I don’t know about you but I’m already imagining an organized force of Ethereal Plane denizens rallied by a powerful and charismatic figure, let’s say a night hag. With access to untold numbers of secret chests and all the valuable items within them this leader could gather and manipulate huge numbers of entities to their cause. As a campaign starter for 5E D&D I dig the idea of the blitz assaults from a vessel made of secret chests leaving the magical community is disarray and destabilizing larger civilizations as a result. This could work as easily for a group of starting 1st level characters as it could for a higher level adventure too. A group of low level adventurers would be neither a threat nor a target to interplanar invaders so they can operate under the radar. At the same time starting a new campaign with such a far reaching scenario would be really exciting too, and give a great reason to incorporate planar elements right from the start.

What do you think? It’s certainly a rather silly concept but even though we laughed and joked about it I made a note to myself way back then to revisit the idea later. After doing some more research about the Ethereal Plane and thinking more deeply on this idea I’ve grown quite fond of it if I’m honest. And if you decide to give this a try in your own games keep in mind the connection goes both ways. Once people discover what’s going on, adventurers might hit on the notion of sending a secret chest or two to the Ethereal Plane with a surprise of their own for the invaders inside. This could also develop into a method of communication between spies from both sides of this interplanar war. At any rate, the most fun part about all this is how something as simple as one of the spells from the game can inspire your imagination in some wild ways.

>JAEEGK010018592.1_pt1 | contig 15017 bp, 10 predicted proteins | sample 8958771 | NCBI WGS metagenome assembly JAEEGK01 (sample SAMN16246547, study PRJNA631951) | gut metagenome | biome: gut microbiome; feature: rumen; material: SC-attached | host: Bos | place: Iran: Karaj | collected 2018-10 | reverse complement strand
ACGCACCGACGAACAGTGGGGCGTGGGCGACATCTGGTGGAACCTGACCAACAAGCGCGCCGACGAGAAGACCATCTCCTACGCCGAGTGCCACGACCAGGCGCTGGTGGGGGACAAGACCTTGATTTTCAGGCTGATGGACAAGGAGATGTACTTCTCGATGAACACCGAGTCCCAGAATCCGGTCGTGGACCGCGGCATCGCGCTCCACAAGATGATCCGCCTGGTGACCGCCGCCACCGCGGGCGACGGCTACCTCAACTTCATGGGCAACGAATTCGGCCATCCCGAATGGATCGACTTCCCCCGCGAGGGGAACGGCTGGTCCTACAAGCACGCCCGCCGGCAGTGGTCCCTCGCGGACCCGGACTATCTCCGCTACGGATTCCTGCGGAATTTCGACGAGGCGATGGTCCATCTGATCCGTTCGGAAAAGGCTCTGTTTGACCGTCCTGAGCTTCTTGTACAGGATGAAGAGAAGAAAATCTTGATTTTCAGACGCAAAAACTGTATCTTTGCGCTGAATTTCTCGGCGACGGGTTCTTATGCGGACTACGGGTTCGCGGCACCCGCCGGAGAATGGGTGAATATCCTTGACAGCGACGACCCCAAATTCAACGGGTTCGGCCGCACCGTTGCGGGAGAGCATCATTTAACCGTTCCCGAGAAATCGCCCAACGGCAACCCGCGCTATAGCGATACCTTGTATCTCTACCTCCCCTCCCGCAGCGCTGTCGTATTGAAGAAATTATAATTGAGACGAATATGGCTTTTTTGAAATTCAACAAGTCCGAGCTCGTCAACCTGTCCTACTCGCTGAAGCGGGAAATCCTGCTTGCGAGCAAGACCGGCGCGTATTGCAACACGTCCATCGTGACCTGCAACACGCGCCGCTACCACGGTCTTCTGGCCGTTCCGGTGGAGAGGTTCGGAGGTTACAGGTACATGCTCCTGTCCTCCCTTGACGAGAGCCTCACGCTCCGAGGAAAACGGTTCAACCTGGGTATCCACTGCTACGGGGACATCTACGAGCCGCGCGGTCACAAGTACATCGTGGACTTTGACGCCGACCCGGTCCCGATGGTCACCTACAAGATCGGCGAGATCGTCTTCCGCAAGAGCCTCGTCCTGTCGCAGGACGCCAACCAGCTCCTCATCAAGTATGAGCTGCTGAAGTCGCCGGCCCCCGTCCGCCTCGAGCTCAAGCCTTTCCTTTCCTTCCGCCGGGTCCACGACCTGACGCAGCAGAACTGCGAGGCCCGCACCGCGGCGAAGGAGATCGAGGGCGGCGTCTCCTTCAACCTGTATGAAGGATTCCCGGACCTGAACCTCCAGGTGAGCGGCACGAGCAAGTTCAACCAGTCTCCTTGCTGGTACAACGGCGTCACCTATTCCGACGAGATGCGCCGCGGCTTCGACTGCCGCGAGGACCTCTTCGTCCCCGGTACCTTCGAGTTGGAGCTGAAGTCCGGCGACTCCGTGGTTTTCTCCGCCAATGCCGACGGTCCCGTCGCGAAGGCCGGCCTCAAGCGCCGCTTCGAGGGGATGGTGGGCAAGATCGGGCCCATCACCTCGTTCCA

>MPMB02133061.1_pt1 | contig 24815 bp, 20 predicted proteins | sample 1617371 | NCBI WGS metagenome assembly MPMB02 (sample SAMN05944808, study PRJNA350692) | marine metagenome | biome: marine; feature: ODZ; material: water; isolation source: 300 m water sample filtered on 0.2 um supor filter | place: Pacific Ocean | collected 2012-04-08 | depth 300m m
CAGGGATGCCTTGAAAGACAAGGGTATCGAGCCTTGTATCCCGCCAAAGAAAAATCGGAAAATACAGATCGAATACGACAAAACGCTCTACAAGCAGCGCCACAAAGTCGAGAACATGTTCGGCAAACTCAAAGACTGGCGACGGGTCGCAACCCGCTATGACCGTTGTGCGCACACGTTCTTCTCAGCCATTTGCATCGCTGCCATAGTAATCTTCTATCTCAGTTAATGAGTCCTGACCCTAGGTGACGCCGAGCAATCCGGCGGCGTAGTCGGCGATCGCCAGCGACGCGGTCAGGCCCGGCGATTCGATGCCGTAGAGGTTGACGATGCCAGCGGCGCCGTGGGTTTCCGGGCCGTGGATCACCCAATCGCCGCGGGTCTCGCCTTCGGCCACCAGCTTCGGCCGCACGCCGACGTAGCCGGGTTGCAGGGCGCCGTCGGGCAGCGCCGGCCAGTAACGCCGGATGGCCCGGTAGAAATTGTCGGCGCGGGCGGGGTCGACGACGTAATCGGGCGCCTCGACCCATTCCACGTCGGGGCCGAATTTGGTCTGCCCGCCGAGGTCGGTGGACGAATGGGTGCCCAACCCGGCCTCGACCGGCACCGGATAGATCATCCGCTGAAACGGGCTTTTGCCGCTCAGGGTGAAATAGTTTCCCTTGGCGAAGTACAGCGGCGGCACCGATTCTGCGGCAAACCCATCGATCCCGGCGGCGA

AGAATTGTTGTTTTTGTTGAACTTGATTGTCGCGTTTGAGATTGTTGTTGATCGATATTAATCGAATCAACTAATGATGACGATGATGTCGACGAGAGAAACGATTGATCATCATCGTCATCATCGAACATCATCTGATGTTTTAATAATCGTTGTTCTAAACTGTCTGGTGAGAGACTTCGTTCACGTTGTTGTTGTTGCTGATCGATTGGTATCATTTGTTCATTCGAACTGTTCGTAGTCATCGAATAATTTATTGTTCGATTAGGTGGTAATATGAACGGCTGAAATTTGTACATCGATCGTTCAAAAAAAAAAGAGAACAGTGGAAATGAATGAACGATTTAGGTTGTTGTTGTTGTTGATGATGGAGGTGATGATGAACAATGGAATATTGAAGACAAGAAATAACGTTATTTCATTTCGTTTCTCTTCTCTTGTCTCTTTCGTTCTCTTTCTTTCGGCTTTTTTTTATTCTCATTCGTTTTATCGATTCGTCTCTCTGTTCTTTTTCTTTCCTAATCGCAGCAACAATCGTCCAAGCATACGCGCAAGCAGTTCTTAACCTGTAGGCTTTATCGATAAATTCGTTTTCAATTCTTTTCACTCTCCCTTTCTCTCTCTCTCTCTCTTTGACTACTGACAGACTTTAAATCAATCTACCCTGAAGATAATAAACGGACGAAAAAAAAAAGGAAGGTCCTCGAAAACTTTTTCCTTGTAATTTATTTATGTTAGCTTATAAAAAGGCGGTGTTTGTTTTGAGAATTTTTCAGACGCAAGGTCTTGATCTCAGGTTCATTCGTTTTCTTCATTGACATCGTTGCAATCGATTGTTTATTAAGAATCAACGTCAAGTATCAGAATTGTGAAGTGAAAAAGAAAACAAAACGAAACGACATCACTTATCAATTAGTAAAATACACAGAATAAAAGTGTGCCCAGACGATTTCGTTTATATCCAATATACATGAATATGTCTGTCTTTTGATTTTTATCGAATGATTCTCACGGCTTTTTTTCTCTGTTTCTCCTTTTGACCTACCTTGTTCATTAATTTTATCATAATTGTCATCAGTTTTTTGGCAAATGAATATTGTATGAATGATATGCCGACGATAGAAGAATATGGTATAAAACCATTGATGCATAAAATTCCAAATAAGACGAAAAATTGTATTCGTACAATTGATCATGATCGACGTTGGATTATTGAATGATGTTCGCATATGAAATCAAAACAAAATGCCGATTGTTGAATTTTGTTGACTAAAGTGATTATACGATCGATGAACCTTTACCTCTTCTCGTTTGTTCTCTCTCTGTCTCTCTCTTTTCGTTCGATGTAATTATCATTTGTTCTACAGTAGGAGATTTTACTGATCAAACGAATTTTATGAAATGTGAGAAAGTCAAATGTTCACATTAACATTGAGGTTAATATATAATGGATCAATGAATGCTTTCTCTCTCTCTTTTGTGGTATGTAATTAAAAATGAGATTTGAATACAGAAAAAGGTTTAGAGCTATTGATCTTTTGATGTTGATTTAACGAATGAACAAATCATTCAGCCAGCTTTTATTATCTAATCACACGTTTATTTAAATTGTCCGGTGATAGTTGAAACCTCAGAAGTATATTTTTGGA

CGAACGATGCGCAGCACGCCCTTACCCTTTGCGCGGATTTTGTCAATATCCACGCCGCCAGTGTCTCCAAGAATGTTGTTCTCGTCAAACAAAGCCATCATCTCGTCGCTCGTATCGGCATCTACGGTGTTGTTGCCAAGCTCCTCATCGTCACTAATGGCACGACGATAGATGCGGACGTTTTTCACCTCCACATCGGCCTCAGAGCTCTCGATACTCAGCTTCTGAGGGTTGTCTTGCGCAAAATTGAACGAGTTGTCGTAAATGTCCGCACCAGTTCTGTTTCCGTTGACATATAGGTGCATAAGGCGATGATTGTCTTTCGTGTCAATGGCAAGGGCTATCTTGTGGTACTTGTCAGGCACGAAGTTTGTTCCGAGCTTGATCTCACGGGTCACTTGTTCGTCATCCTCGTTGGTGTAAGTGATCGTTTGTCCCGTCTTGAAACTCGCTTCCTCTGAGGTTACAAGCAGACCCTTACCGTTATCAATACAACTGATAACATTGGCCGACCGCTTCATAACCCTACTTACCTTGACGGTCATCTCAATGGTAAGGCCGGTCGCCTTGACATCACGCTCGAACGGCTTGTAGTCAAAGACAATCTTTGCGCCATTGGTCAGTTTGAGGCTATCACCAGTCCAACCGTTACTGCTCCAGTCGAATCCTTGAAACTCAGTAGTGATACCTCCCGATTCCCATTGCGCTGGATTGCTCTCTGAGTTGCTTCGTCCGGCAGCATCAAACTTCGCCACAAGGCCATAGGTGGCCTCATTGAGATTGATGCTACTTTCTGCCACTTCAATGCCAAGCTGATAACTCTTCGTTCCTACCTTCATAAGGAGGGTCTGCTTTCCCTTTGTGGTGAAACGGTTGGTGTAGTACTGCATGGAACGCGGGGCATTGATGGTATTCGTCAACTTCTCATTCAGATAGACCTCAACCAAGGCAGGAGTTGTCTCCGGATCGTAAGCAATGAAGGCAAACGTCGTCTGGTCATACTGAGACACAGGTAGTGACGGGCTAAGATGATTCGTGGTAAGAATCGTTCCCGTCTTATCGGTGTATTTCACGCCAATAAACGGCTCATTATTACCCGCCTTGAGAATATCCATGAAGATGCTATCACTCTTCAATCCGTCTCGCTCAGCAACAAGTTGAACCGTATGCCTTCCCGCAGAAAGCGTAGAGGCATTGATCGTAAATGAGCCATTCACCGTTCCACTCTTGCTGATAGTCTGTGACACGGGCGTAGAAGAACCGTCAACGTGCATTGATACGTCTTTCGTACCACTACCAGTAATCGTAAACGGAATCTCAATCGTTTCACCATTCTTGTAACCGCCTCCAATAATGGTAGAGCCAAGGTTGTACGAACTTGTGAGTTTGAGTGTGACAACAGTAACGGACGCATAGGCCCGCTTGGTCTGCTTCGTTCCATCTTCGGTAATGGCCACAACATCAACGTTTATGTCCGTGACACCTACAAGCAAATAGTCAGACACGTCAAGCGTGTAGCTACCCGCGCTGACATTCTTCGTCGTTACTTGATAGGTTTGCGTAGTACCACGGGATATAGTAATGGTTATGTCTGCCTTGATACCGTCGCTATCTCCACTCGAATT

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Nerditor-in-Chief Doug Vehovec is a proud native of Cleveland, Ohio, with D&D in his blood since the early 80s. Fast forward to today and he’s still rolling those polyhedral dice. When he’s not DMing, worldbuilding or working on endeavors for Nerdarchy he enjoys cryptozoology trips and eating awesome food.